Thursday, February 23, 2012

Catch and Release

Do you guys know about BookCrossing? The program has been around since 2001, but one of the staff here at Mantor was recently introduced to it, and she reminded me of it, and I'm passing it on to you.
BookCrossing is a catch-and-release book exchange program. It's a way to release your already-read books into the wild, and then track them to see where they go.
Here's how it works: Go to the BookCrossing website and sign up. (It's free, and you don't have to give out personal information if you don't want to.) Then, register a book you want to set free. BookCrossing will generate a BookCrossing Identification Number, or BCIN.  You'll need to label the book with this number, and there are a few ways to do that. You can download free label templates from the website and print your own, or you can buy premade fancy-pants labels like this one:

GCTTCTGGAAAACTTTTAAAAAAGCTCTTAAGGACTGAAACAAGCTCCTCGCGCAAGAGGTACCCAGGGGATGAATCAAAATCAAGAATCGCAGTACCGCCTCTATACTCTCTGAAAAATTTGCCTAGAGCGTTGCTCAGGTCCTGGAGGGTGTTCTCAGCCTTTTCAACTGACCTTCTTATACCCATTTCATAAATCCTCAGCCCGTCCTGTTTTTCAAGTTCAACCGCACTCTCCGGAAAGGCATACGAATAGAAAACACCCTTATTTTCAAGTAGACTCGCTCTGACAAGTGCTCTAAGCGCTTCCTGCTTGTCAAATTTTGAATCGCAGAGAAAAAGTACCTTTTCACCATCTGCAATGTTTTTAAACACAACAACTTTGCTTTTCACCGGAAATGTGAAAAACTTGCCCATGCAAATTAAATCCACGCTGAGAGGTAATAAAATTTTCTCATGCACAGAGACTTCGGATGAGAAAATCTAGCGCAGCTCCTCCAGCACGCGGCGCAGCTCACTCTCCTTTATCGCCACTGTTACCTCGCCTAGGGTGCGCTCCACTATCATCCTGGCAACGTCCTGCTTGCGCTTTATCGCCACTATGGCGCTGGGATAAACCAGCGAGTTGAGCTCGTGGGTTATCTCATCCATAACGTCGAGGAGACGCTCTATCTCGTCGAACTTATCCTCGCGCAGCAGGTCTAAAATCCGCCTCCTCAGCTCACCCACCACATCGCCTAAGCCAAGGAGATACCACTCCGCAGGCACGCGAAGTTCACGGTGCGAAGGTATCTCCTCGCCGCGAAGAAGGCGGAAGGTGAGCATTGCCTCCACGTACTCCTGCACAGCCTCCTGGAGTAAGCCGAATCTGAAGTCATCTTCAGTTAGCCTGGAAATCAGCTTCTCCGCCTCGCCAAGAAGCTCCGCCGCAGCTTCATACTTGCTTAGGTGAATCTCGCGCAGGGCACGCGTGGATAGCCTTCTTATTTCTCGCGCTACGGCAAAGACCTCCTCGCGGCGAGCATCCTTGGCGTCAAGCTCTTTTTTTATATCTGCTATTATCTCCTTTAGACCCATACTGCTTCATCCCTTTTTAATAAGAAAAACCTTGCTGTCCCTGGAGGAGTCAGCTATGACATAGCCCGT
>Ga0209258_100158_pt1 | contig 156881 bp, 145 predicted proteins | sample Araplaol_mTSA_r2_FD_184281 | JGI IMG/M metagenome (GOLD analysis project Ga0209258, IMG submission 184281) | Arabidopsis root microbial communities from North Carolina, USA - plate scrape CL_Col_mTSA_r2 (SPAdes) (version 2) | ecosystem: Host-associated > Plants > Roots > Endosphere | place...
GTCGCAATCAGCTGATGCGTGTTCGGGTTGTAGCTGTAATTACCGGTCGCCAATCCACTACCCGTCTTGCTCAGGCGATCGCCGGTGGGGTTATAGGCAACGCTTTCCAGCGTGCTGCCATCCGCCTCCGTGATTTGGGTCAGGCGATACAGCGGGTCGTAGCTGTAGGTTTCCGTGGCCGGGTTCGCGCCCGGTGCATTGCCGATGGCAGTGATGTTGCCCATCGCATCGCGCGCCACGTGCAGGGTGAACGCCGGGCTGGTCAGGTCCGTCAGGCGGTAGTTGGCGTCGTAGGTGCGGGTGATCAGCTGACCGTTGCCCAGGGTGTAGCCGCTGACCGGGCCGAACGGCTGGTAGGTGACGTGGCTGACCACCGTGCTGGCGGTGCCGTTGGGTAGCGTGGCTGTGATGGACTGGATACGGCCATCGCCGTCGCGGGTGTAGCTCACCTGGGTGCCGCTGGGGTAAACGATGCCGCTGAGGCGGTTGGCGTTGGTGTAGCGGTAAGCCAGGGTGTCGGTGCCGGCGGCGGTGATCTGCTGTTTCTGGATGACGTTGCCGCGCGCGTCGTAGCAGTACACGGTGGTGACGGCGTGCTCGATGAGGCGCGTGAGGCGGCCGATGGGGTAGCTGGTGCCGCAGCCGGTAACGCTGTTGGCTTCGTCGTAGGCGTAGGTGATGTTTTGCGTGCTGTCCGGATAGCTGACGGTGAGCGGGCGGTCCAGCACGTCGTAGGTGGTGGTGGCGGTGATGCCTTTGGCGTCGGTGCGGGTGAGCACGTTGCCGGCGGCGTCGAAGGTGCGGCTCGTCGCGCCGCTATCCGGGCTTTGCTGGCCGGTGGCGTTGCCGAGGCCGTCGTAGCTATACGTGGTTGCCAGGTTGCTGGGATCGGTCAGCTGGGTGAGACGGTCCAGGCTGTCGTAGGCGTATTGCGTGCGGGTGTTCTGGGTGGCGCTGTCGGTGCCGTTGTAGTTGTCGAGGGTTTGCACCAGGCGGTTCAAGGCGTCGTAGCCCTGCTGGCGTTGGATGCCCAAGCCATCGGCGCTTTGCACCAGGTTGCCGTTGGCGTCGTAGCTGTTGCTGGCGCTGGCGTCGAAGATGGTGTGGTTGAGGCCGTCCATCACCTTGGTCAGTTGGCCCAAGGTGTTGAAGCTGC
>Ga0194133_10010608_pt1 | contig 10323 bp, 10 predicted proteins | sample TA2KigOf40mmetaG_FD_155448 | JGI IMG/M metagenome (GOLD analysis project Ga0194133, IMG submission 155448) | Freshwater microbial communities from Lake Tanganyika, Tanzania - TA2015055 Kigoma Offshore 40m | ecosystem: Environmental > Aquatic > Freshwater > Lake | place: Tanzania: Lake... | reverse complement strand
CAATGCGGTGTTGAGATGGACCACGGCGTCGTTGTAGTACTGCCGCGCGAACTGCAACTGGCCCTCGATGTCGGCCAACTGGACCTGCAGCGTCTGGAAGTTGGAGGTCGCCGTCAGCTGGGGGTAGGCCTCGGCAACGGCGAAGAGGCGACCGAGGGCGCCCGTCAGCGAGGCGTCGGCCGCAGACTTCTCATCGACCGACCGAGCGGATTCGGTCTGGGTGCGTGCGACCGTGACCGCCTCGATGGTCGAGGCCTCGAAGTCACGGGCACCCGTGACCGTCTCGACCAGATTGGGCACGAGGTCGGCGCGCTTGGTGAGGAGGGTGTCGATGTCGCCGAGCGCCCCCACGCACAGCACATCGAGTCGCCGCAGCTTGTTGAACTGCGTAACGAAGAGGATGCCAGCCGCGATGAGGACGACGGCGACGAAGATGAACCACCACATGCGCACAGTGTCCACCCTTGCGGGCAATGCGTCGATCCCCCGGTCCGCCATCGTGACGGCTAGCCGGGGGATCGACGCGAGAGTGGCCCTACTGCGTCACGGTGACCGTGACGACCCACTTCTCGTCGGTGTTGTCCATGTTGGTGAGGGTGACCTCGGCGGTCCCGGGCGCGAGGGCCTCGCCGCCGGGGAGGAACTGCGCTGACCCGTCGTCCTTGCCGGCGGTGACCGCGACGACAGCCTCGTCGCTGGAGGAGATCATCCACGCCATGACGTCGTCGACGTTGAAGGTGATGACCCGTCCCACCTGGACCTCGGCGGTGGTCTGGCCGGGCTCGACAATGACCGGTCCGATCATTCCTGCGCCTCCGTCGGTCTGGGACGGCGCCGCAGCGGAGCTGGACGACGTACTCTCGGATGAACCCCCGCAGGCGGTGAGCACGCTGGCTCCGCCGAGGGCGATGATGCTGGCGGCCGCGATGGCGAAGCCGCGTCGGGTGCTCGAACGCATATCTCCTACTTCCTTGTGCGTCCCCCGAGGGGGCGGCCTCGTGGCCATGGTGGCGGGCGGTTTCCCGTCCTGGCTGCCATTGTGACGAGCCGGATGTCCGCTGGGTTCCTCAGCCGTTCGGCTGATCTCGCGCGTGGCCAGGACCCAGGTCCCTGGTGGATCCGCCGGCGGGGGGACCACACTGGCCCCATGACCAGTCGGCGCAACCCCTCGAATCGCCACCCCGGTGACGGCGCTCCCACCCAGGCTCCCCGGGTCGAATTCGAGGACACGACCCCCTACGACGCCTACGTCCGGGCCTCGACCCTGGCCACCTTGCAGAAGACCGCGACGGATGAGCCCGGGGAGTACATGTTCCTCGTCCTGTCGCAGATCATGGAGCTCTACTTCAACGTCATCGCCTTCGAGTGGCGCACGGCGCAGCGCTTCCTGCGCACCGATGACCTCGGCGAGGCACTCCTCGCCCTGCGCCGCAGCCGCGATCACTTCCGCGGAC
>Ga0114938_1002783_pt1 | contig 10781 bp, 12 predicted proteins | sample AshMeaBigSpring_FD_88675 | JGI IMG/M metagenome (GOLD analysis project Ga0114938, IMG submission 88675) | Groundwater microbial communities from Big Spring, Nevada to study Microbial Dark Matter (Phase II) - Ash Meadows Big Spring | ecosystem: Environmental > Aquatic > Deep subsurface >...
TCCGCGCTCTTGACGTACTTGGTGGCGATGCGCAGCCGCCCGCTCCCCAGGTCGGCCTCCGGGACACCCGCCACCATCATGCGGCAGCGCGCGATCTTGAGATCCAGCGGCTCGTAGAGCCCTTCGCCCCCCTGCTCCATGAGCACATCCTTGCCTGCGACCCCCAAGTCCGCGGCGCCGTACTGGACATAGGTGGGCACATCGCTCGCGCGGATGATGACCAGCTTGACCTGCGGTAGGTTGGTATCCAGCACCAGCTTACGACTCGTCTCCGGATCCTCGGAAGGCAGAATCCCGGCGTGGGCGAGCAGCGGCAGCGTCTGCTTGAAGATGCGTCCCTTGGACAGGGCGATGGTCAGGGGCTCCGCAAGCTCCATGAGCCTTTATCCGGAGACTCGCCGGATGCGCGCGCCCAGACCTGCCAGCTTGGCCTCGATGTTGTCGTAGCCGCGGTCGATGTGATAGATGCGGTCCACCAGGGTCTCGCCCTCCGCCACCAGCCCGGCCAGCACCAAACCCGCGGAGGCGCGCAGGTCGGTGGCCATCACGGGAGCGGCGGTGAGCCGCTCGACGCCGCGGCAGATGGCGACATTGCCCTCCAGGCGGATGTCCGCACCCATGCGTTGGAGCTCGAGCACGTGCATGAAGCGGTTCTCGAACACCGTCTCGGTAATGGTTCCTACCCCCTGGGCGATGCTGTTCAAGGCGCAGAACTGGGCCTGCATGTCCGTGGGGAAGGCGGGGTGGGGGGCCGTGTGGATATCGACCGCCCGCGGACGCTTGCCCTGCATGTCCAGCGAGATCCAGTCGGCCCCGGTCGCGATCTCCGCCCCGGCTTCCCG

You can even write a handwritten note inside the book without a label, along these lines:
I've registered this book at 
so I can track it's journey
through the world. 
Please go to 
and enter this BCID: xxx-xxxxxx 
to let me know you found it. 
Then read it and/or pass it on for 
someone else to enjoy! Thank you!
Now comes the fun part. Bring the labeled book to a public place: coffee shop, park bench, doctor's office, bus stop - and leave it for someone else to find. (BookCrossing recommends you NOT release books in high security areas like airports. Being strip-searched is no fun for anyone.) When someone finds your book, they can go to the website, enter the BCID number, and you'll be able to track your book on it's journey.  Who knows? Your book just might circumnavigate the globe. 
There are other, more controlled ways to share Bookcrossing books, person to person. Check out the website for browsing other reader's wishlists, or create your own, and see what comes to you. 

"A book is not only a friend, it makes friends for you. When you have possessed a book with mind and spirit, you are enriched. But when you pass it on you are enriched threefold."  - Henry Miller

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